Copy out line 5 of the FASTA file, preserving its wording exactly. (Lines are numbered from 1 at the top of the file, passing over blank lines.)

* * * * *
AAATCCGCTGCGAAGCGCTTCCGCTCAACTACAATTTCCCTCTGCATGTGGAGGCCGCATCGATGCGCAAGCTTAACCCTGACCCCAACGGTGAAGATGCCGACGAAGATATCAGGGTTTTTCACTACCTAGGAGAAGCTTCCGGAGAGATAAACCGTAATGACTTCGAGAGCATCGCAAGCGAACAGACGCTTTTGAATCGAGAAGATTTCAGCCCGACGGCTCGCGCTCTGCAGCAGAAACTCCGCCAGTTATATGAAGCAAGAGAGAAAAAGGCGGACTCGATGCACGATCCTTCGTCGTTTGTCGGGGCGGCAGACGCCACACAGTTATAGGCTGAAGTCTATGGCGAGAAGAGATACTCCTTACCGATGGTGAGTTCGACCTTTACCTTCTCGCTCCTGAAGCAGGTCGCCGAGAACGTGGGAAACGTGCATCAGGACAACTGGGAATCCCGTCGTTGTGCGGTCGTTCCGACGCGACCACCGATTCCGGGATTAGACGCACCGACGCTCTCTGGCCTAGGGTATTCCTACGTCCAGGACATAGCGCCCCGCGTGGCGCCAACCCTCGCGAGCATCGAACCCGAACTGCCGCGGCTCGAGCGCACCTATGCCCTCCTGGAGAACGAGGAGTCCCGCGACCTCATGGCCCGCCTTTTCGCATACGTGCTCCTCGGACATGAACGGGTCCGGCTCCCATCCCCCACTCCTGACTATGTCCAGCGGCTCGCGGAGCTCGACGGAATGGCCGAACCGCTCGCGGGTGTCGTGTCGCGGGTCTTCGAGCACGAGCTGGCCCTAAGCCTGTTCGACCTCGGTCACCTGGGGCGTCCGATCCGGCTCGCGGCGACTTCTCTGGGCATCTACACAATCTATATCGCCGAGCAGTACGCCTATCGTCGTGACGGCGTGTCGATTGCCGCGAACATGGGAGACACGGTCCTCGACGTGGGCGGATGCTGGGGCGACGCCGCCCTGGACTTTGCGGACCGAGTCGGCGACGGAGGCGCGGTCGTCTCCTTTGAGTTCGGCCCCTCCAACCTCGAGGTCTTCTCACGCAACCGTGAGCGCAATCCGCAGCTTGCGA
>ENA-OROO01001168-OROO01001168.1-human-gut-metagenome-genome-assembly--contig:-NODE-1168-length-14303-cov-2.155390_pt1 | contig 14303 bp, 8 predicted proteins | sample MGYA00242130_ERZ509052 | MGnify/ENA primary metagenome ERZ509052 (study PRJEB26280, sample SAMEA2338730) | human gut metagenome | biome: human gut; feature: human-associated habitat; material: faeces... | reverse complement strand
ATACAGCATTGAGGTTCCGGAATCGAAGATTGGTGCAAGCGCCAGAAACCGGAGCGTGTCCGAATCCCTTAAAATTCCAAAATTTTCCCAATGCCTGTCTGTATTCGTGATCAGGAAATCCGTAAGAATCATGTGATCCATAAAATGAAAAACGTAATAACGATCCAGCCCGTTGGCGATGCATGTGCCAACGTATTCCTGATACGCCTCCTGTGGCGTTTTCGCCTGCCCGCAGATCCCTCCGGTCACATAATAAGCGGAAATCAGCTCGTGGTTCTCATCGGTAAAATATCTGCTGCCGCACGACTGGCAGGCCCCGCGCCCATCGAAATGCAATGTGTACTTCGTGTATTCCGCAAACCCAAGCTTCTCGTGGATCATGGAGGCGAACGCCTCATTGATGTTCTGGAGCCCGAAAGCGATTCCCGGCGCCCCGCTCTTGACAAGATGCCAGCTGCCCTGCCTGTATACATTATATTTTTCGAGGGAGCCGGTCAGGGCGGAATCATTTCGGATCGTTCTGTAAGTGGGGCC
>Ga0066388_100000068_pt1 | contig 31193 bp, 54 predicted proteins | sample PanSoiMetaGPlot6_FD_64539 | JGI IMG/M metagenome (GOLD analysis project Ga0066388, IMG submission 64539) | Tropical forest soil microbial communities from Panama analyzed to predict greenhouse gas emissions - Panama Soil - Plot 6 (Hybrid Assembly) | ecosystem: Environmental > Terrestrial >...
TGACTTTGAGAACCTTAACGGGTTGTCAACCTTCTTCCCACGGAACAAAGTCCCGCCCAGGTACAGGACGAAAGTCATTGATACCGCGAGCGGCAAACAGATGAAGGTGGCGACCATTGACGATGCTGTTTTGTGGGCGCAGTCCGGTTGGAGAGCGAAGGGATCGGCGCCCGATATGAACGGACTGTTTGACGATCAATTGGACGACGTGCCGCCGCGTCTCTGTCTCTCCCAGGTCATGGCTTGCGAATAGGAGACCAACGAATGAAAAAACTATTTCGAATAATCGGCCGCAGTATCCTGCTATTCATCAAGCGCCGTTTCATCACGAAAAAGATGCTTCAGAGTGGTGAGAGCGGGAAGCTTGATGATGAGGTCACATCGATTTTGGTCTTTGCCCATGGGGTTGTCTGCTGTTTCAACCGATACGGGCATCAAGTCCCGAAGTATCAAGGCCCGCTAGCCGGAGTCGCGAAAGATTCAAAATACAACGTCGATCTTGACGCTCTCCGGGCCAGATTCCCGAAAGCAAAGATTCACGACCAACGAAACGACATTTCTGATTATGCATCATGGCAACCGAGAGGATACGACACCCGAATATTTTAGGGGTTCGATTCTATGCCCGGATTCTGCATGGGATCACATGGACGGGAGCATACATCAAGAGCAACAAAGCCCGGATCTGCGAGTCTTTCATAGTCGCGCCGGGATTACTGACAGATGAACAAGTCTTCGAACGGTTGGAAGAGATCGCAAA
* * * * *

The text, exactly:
TGACTTTGAGAACCTTAACGGGTTGTCAACCTTCTTCCCACGGAACAAAGTCCCGCCCAGGTACAGGACGAAAGTCATTGATACCGCGAGCGGCAAACAGATGAAGGTGGCGACCATTGACGATGCTGTTTTGTGGGCGCAGTCCGGTTGGAGAGCGAAGGGATCGGCGCCCGATATGAACGGACTGTTTGACGATCAATTGGACGACGTGCCGCCGCGTCTCTGTCTCTCCCAGGTCATGGCTTGCGAATAGGAGACCAACGAATGAAAAAACTATTTCGAATAATCGGCCGCAGTATCCTGCTATTCATCAAGCGCCGTTTCATCACGAAAAAGATGCTTCAGAGTGGTGAGAGCGGGAAGCTTGATGATGAGGTCACATCGATTTTGGTCTTTGCCCATGGGGTTGTCTGCTGTTTCAACCGATACGGGCATCAAGTCCCGAAGTATCAAGGCCCGCTAGCCGGAGTCGCGAAAGATTCAAAATACAACGTCGATCTTGACGCTCTCCGGGCCAGATTCCCGAAAGCAAAGATTCACGACCAACGAAACGACATTTCTGATTATGCATCATGGCAACCGAGAGGATACGACACCCGAATATTTTAGGGGTTCGATTCTATGCCCGGATTCTGCATGGGATCACATGGACGGGAGCATACATCAAGAGCAACAAAGCCCGGATCTGCGAGTCTTTCATAGTCGCGCCGGGATTACTGACAGATGAACAAGTCTTCGAACGGTTGGAAGAGATCGCAAA